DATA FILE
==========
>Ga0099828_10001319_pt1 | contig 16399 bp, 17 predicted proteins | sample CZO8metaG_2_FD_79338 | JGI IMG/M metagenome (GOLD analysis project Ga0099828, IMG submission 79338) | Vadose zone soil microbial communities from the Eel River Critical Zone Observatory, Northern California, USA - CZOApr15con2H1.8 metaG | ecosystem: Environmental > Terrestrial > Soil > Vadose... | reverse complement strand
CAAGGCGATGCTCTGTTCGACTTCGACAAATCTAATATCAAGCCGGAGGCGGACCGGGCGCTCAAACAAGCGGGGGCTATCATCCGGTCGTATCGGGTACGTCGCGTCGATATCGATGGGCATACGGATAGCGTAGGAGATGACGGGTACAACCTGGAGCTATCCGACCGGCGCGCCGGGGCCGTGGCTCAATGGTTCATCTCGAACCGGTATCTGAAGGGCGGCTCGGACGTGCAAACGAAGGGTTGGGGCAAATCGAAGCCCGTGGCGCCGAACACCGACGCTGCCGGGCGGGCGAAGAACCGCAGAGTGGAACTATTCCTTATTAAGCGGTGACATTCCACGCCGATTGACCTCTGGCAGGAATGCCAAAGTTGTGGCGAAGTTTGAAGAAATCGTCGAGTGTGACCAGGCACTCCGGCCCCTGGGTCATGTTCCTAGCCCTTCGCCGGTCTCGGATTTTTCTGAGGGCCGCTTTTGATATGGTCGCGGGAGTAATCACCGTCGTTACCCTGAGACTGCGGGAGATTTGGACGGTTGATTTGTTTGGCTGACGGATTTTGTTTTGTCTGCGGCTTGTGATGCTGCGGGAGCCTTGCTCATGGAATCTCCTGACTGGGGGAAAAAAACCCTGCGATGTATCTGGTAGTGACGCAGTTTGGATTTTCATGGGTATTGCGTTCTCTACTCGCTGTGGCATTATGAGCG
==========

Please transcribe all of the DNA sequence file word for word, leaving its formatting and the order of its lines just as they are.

>Ga0099828_10001319_pt1 | contig 16399 bp, 17 predicted proteins | sample CZO8metaG_2_FD_79338 | JGI IMG/M metagenome (GOLD analysis project Ga0099828, IMG submission 79338) | Vadose zone soil microbial communities from the Eel River Critical Zone Observatory, Northern California, USA - CZOApr15con2H1.8 metaG | ecosystem: Environmental > Terrestrial > Soil > Vadose... | reverse complement strand
CAAGGCGATGCTCTGTTCGACTTCGACAAATCTAATATCAAGCCGGAGGCGGACCGGGCGCTCAAACAAGCGGGGGCTATCATCCGGTCGTATCGGGTACGTCGCGTCGATATCGATGGGCATACGGATAGCGTAGGAGATGACGGGTACAACCTGGAGCTATCCGACCGGCGCGCCGGGGCCGTGGCTCAATGGTTCATCTCGAACCGGTATCTGAAGGGCGGCTCGGACGTGCAAACGAAGGGTTGGGGCAAATCGAAGCCCGTGGCGCCGAACACCGACGCTGCCGGGCGGGCGAAGAACCGCAGAGTGGAACTATTCCTTATTAAGCGGTGACATTCCACGCCGATTGACCTCTGGCAGGAATGCCAAAGTTGTGGCGAAGTTTGAAGAAATCGTCGAGTGTGACCAGGCACTCCGGCCCCTGGGTCATGTTCCTAGCCCTTCGCCGGTCTCGGATTTTTCTGAGGGCCGCTTTTGATATGGTCGCGGGAGTAATCACCGTCGTTACCCTGAGACTGCGGGAGATTTGGACGGTTGATTTGTTTGGCTGACGGATTTTGTTTTGTCTGCGGCTTGTGATGCTGCGGGAGCCTTGCTCATGGAATCTCCTGACTGGGGGAAAAAAACCCTGCGATGTATCTGGTAGTGACGCAGTTTGGATTTTCATGGGTATTGCGTTCTCTACTCGCTGTGGCATTATGAGCG